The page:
Executive functioning and mathematics achievement

Rebecca BULL, Kerry LEE

Research output: Contribution to journalArticle

146 Citations (Scopus)

Abstract

The importance of executive functioning (EF) skills in mathematical achievement is well established, and researchers have moved from just measuring working memory or updating to an inclusion of other EF skills, namely, inhibition and shifting. In this article, we review studies that have taken different approaches to measuring EF (e.g., using single vs. multiple indicators) and those that have applied different analytical techniques to conceptualize the structure of EF (e.g., exploratory vs. confirmatory techniques). Across studies, updating is often a unique predictor of math achievement at many ages; the findings relating to inhibition and switching are less conclusive. We discuss these findings in relation to age-related variance in EF structure, the nature of inhibitory and shifting task requirements, and the role of updating as a limiting factor or a common resource for inhibition and shifting. Copyright © 2014 The Authors.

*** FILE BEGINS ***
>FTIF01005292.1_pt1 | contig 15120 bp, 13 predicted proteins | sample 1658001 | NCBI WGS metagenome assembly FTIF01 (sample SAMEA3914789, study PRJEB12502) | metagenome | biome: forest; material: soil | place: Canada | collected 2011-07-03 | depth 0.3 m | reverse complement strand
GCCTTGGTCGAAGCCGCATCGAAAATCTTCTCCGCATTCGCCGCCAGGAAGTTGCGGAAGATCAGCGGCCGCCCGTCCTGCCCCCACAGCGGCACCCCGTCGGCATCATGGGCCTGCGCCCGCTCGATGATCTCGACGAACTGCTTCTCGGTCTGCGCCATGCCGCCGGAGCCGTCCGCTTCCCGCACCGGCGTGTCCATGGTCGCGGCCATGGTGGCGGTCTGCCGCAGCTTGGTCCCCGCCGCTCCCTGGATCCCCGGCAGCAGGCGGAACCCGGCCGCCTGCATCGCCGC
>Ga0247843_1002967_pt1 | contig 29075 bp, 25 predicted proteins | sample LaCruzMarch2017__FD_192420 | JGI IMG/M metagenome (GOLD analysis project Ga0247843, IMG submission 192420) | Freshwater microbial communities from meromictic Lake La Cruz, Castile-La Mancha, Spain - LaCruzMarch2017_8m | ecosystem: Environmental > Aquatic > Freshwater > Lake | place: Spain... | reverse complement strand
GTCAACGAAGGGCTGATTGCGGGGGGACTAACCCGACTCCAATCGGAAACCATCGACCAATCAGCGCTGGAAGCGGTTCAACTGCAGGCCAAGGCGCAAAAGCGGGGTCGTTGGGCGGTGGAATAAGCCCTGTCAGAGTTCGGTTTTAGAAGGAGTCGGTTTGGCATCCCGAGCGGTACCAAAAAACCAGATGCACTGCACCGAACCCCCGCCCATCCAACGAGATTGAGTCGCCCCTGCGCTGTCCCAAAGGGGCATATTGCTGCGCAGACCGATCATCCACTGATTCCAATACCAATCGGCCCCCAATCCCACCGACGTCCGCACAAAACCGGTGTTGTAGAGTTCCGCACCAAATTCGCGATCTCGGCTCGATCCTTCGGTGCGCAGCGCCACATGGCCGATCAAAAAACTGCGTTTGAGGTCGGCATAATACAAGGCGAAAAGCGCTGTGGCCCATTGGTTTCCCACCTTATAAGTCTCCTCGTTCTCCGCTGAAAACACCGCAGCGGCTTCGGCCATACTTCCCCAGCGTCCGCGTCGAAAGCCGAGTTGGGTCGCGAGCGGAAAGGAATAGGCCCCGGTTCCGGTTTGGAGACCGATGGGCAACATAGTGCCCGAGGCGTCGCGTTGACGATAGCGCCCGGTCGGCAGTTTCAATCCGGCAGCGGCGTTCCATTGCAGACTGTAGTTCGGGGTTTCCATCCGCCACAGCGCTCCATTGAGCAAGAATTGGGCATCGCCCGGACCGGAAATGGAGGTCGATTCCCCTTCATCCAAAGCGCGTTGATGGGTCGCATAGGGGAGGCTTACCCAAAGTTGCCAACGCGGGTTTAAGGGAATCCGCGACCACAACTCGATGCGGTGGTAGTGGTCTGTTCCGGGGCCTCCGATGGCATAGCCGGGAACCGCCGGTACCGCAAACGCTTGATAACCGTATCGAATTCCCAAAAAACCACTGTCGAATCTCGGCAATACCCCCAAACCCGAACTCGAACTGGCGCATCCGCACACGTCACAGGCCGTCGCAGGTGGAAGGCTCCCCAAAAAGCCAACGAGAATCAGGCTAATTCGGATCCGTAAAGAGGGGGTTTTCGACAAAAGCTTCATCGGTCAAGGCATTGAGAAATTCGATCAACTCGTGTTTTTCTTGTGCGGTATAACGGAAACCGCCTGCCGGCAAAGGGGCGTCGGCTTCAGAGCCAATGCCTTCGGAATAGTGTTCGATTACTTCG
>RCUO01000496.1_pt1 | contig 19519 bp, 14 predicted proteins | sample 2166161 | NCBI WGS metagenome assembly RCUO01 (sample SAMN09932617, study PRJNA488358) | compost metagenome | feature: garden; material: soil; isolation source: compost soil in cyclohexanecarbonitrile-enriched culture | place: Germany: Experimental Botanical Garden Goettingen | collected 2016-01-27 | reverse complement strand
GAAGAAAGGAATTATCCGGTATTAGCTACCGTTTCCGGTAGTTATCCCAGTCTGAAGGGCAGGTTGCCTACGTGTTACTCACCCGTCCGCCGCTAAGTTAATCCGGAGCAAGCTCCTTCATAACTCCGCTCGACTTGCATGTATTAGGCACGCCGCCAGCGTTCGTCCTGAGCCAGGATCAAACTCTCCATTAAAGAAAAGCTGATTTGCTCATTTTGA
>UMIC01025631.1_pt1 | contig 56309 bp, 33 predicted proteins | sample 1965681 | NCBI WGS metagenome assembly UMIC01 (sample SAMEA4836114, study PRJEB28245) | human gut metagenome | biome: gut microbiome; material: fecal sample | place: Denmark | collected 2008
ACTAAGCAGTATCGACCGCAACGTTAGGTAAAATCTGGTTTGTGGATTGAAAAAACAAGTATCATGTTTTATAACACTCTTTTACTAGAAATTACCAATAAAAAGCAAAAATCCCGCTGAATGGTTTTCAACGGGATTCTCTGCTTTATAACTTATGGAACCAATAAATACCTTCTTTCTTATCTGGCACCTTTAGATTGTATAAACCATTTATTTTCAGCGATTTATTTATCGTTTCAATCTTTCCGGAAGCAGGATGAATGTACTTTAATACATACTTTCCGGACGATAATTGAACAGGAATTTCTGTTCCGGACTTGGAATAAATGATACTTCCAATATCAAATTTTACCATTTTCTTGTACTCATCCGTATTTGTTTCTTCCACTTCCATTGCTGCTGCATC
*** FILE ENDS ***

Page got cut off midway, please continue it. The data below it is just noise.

Original languageEnglish
Pages (from-to)36-41
JournalChild Development Perspectives
Volume8
Issue number1
Early online dateFeb 2014
DOIs
Publication statusPublished - 2014

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Mathematics
mathematics
Short-Term Memory
Research Personnel
inclusion
Inhibition (Psychology)
resources

Bibliographical note

Bull, R., & Lee, K. (2014). Executive functioning and mathematics achievement. Child Development Perspectives, 8(1), 36-41. doi: 10.1111/cdep.12059

Keywords

  • Executive function
  • Mathematics